The attack does serve as another reminder of the enduring ability of al-Shabaab to conduct activities beyond their borders, despite continuing deterioration of their operational capabilities in Somalia due to continuing airstrikes and AMISOM activity. The group have largely been reduced in recent years to conducting operations in border regions of Kenya, with Lamu county particularly proving vulnerable as militants base themselves out of the Boni forest. This latest attack, along with the kidnap of Italian charity worker Silvia Romano from Malindi in Kilifi county in November 2018, demonstrate that al-Shabaab retain the ability to operate deep in Kenya. Despite security forces’ sustained efforts, we do not believe that this is likely to change in the short term; Kenyan police and intelligence agencies have had significant success disrupting terror networks but the porous nature of the border and the pull of extremism among disenfranchised sections of Kenyan society make preventing every potential attack highly challenging. We do expect questions to be asked about counter-terror strategy in the country and the ongoing presence of Kenyan troops in Somalia in the aftermath of this assault and expect that lessons will emerge as more information on the attackers and planners becomes available.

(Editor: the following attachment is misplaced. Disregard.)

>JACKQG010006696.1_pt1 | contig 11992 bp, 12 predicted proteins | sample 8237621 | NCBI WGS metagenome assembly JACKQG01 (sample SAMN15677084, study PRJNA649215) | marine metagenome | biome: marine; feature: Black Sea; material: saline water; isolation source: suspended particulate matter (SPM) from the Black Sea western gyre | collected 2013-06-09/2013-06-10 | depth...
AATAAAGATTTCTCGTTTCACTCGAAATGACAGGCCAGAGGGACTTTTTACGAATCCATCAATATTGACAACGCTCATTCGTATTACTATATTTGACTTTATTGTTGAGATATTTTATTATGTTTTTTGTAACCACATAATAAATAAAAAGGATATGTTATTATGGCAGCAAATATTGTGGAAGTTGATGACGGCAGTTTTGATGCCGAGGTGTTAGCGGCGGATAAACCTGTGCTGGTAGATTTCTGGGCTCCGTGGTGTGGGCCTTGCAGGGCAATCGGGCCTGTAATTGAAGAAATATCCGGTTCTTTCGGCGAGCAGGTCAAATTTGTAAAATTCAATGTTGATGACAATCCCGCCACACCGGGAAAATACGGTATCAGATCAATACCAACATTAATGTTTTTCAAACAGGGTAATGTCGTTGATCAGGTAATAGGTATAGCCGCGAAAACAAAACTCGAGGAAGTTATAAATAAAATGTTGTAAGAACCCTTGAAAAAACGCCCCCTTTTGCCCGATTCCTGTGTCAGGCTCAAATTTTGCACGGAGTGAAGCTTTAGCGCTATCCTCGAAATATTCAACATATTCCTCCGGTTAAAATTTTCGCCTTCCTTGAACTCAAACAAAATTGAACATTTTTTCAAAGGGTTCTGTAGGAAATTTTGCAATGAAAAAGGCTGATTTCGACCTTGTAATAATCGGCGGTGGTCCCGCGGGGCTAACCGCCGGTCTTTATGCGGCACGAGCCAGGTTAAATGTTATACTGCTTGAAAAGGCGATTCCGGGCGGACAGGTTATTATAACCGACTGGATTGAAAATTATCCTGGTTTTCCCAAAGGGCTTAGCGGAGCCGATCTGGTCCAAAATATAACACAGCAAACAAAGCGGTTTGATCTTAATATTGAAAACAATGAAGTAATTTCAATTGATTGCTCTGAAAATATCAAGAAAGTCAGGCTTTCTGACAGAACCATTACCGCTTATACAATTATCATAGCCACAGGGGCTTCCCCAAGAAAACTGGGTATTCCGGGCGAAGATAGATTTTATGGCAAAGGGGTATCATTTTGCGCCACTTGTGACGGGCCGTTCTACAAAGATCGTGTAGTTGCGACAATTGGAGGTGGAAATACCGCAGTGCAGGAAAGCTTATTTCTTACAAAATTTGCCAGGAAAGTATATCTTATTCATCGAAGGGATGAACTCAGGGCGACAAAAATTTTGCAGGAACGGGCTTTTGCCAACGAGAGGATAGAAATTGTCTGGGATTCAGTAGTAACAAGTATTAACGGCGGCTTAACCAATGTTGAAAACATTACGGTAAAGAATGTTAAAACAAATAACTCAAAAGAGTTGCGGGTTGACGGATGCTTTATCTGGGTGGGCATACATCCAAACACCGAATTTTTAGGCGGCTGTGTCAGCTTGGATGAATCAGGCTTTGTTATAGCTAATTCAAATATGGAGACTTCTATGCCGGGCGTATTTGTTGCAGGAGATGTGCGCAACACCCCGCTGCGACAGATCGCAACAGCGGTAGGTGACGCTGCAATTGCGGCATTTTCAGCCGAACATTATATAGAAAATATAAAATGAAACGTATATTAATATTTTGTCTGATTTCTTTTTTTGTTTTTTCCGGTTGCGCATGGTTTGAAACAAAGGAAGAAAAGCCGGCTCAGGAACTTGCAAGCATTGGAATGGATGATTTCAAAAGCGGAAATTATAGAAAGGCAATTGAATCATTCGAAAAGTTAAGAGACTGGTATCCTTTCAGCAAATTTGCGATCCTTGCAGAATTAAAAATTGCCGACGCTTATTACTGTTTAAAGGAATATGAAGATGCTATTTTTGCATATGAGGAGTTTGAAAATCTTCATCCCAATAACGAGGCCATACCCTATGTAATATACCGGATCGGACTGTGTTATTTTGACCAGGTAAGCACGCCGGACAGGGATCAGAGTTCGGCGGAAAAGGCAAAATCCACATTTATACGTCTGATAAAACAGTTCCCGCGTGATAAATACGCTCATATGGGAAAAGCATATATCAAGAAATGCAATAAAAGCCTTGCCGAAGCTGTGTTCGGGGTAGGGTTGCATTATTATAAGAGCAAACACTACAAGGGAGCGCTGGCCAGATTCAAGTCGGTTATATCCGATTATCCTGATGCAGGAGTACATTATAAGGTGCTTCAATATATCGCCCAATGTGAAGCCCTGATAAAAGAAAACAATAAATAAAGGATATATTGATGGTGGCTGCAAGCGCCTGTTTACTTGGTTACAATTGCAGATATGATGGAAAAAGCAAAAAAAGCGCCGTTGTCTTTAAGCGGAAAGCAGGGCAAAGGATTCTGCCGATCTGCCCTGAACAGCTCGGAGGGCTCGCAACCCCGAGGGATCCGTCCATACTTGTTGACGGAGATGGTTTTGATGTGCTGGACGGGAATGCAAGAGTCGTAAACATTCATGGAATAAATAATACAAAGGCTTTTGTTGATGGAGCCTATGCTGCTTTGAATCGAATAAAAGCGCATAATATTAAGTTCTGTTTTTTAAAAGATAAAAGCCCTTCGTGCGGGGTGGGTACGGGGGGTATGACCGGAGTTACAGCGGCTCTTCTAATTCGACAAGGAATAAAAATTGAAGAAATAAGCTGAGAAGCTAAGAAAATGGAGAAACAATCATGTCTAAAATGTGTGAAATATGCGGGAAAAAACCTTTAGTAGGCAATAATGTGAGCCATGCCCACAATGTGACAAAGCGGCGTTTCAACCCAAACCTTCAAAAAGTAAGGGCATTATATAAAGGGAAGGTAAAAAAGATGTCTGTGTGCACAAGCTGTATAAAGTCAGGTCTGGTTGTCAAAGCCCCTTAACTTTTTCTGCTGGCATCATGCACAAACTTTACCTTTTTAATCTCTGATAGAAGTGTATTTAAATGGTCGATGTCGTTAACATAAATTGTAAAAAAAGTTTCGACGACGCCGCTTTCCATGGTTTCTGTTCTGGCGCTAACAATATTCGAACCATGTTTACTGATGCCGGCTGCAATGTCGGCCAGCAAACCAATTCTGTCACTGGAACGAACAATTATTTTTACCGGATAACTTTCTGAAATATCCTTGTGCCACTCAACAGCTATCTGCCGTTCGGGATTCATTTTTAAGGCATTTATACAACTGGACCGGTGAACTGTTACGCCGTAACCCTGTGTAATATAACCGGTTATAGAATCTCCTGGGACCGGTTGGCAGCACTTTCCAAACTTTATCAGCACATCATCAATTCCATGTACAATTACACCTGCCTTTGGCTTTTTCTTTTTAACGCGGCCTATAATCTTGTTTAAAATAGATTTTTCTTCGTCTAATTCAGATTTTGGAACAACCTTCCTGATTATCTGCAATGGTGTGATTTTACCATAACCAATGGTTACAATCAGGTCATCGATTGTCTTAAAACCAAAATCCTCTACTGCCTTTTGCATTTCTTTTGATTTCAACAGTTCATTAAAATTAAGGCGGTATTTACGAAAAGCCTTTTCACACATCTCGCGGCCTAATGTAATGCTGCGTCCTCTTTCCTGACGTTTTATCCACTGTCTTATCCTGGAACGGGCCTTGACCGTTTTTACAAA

Al-Shabaab have released a statement claiming that the attack was intended to coincide with the three-year anniversary of the El Adde attack on Kenyan forces in Somalia, when al-Shabaab assaulted the AMISOM base and routed its Kenyan garrison killing around 150 Kenyan soldiers of the 9 Battalion Kenyan Rifles and parading several corpses through the streets. That the attack took place on the anniversary of this attack serves as a reminder of the symbolism of these dates in the consciousness of both Kenyans and al-Shabaab; terrorists can be expected to continue to exploit meaningful dates to increase the resonance of their assaults. Al-Shabaab also claimed that the attack was in response to the moving of the US embassy; while this political decision certainly antagonises Islamist groups it seems mostly opportunistic to claim this attack is directly related to that move.
There have been reports that the men who assaulted the complex had been seen conducting reconnaissance activities in the days and weeks leading up to the attack; although we haven’t seen verification of this, the reports seem likely. As a location accessible to the public, restaurants, offices and hotels are challenging to completely secure. We note that several major Western companies have offices in 14 Riverside; areas frequented by foreigners are sure to remain targets for future operations.